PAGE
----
Alumni Alley runs every week on PhiladelphiaEagles.com and features a former Eagle who writes about his time in Philadelphia and his perspective after his NFL career ended. This week: Former tight end Chad Lewis, who played in 110 games as an Eagle from 1997-2005 and made the Pro Bowl three times. He had 228 receptions and scored 23 touchdowns as an Eagle. Today, Lewis is an Associate Athletic Director/Development at Brigham Young University, his alma mater. He and his wife, Michelle, have five children.
Sunday’s Eagles-Packers game continues a great rivalry in this league, one that was very special to me in my time in Philadelphia. The playoff game against Green Bay at Lincoln Financial Field, the famed fourth-and-26 epic, is one that I will never forget.
I remember the pageantry like it was yesterday. Here were the Green Bay Packers coming to town and we were a team that wanted to go to the Super Bowl so badly, and the Packers were there to block our path. It was a great game. And there we are, late in the game, needing points and it’s third-and-26.
Now, I’m not talking about fourth-and-26. That play came a few seconds later. On third-and-26, I was the target for Donovan McNabb. I ran the same route that Freddie Mitchell ran a play later. The only difference is that when Donovan threw me a pass down the pipe, I didn’t have a very athletic jump, and in fact I looked like a doofus. It became one of the most frustrating plays of my career. I wanted to make that play so badly and I looked real crappy doing it.
The next play, Donovan basically makes the same throw to Freddie and he had a knack for catching big passes from Donovan and that was one of those plays. Donovan gave Freddie basically an opportunity to win the game. Donovan threw it down the hole, Freddie took a bit hit from Darren Sharper and that was an incredible moment for all of us. I have shivers thinking of it, and of hearing the crowd.
We went down and got into scoring position and David Akers did a good job of kicking the field goal to get us into overtime and then Brian Dawkins made the interception in overtime and we went down again and won the game.
It was thrilling. It was the way those Eagles teams were. We came back time after time. We played together and had great chemistry. We looked at it during that time as, “This is who we are. This is Eagles football.” We got to the point where we expected to go deep into the playoffs every year and the fans absolutely expected it of us.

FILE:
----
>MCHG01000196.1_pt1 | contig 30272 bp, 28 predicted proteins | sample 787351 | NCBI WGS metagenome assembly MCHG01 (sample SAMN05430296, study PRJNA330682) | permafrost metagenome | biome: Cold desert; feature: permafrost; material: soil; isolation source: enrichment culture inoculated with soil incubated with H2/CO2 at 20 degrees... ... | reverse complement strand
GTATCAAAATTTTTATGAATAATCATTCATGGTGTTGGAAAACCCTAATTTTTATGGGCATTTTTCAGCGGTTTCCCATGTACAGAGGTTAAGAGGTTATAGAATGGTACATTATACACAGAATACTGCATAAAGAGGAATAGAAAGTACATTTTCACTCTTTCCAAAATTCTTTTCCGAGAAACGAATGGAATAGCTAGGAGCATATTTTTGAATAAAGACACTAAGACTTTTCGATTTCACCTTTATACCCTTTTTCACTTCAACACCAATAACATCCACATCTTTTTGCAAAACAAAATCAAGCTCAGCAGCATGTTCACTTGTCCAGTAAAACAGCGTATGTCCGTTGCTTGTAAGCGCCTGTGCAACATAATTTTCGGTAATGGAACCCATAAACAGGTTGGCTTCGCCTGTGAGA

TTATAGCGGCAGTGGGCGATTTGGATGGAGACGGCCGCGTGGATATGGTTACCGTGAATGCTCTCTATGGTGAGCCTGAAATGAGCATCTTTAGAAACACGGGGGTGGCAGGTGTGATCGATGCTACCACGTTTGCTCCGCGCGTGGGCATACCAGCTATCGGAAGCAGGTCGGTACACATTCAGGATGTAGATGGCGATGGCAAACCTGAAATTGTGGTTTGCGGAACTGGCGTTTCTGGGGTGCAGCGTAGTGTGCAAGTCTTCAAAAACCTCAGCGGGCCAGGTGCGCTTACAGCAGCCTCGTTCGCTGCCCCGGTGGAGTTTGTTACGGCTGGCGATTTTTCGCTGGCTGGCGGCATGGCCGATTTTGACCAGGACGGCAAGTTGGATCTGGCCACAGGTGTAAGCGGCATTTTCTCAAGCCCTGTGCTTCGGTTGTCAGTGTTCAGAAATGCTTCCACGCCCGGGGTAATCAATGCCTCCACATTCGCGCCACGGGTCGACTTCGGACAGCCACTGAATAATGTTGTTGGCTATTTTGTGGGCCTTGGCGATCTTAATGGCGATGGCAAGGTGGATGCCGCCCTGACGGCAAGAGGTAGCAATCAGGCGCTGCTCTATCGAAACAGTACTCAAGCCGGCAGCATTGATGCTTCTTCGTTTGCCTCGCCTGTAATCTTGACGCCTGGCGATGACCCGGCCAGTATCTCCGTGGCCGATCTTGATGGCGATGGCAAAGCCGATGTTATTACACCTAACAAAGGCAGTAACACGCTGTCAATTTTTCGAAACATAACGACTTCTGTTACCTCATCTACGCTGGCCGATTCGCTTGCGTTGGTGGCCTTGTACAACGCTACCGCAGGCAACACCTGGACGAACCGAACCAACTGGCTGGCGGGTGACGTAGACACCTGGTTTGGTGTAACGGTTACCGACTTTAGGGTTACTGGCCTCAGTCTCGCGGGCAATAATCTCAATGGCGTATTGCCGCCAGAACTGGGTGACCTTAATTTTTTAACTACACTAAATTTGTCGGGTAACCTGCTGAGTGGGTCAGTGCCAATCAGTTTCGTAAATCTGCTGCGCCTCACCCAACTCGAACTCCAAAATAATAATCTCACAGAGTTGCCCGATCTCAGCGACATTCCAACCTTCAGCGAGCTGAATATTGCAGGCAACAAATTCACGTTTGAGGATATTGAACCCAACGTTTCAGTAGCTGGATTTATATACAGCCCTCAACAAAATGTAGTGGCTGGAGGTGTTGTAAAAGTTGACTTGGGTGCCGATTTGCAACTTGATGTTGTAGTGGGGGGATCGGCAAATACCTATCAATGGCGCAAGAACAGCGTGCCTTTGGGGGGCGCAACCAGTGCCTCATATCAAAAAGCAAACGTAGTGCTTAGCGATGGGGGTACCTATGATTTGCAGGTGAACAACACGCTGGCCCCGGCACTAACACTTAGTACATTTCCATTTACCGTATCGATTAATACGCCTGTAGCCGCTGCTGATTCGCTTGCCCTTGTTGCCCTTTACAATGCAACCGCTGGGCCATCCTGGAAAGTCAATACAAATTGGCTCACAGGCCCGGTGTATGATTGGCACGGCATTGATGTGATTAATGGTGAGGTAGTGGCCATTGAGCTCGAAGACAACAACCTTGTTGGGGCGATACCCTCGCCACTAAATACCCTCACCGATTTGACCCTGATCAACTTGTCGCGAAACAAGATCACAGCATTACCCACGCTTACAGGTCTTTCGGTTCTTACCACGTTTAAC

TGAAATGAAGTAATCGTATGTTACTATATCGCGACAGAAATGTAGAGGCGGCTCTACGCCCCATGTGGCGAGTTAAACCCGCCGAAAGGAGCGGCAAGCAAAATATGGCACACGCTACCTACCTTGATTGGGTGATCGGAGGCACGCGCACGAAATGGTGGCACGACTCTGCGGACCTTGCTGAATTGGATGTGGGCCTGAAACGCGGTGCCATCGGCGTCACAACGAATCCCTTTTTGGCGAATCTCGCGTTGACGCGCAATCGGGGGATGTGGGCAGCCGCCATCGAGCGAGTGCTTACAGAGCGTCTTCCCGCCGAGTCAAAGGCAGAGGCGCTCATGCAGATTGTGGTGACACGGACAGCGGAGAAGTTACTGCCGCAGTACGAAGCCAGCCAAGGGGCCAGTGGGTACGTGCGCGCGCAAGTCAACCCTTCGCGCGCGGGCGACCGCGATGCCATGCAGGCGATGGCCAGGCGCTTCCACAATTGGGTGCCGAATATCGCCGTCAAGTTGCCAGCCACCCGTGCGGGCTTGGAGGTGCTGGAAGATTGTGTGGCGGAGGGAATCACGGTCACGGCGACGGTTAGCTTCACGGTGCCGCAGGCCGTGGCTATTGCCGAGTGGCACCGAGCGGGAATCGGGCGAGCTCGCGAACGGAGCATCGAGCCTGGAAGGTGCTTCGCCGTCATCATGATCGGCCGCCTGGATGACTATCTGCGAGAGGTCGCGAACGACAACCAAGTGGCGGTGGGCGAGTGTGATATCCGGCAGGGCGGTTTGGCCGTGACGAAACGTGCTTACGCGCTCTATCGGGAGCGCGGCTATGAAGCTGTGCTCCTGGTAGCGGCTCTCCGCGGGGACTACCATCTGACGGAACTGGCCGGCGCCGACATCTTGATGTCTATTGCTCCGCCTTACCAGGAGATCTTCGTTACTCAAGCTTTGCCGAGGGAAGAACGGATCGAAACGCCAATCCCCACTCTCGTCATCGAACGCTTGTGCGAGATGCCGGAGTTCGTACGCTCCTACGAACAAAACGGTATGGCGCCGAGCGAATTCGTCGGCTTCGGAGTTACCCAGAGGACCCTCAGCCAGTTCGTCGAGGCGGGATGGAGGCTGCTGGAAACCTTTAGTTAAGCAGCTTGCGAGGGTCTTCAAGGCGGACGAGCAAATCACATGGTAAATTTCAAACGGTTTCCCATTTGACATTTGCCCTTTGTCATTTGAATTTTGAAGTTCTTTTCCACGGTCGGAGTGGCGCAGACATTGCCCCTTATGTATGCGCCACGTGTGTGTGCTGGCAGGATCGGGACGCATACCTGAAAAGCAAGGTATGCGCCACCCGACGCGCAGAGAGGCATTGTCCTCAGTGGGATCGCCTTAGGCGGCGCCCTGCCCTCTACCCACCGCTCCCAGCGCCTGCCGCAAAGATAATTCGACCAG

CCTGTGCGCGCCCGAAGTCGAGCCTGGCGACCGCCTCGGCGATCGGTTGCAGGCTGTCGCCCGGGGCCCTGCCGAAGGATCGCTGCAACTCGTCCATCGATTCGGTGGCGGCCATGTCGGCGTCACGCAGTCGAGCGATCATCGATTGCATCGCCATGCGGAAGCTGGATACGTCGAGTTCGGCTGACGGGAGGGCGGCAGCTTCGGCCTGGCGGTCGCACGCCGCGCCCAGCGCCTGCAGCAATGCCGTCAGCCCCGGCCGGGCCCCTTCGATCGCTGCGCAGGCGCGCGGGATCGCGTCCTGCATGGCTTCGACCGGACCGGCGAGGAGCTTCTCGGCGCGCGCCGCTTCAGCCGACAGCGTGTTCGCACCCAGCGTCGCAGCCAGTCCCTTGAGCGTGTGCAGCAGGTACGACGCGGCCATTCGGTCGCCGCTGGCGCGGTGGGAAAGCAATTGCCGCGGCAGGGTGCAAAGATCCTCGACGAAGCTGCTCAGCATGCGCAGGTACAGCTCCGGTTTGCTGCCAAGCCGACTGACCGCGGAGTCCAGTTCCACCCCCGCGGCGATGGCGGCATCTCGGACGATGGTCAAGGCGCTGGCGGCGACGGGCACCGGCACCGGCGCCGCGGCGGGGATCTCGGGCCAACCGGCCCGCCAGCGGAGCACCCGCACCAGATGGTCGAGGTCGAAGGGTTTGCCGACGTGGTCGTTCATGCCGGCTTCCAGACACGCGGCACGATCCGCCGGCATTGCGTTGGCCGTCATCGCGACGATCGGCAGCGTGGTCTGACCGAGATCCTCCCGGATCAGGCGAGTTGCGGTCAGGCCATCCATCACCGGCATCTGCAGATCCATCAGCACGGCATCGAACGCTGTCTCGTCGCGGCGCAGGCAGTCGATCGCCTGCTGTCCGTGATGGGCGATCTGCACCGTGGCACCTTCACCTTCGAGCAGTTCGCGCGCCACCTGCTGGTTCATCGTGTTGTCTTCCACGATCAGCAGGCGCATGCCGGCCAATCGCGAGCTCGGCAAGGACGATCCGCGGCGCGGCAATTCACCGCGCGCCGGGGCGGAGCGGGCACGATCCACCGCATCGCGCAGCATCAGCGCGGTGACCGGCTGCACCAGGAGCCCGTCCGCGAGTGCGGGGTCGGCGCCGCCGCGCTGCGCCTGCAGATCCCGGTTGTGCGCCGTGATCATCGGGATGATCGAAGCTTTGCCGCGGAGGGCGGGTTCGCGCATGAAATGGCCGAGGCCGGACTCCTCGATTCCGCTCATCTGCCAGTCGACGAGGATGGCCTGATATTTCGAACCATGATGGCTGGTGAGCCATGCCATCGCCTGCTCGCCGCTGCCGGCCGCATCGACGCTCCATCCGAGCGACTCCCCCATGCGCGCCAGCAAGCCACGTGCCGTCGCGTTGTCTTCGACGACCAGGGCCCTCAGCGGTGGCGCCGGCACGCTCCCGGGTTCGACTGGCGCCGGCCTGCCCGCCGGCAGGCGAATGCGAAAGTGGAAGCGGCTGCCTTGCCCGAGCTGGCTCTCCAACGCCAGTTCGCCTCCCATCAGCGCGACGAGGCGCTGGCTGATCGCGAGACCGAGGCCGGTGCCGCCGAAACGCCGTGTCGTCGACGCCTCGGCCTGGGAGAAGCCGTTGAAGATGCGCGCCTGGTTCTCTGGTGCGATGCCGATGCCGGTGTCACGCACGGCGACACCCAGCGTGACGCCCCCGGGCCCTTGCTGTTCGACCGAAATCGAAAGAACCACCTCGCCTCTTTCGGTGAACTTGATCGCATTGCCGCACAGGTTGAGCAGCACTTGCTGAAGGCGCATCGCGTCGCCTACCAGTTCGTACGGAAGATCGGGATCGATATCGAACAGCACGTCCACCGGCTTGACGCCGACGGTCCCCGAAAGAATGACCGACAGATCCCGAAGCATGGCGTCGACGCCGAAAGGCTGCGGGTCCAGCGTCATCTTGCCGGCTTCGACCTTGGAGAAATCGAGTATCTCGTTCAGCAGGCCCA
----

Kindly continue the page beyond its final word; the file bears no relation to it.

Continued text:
I look back at those years as great times. Those losses in the NFC Championship Games make me cringe just as much now as they did then, but that win over Atlanta was sweet and to get to the Super Bowl, even though I didn’t play, was beautiful.
The Eagles are in a new era now and I like what I’ve seen. I was with the Rams when the franchise turned it around in a year’s time, and then it was the same thing with the Eagles. I got to Philadelphia and Andy Reid said to me on my first day, “Chad, I know you want to play with your friend, Steve Young, in San Francisco, but I need you here and I promise you I’m going to turn this around.” I told him I would be ready for that week’s game and he put me in the game and I scored a touchdown in the red zone and I became the starting tight end the next week.
We bought right in, and it doesn’t take a season to turn it around. I see that now with the Eagles.
This group has so much speed and Chip Kelly knows how to utilize that speed. I like
I feel the same kind of momentum building with this team. I felt it when I was in town for Donovan’s retirement ceremony, and Eagles fans should be excited about this. Jeffrey Lurie runs the organization the right way – he’s involved, but he also trusts his people and he cares about the people who represent the Eagles.
I want to thank the fans for making me always feel so welcomed. Philadelphia is always part of my heart, even when I’m not there. The fans have always been so accepting to me and my family and I love Philly. I always will.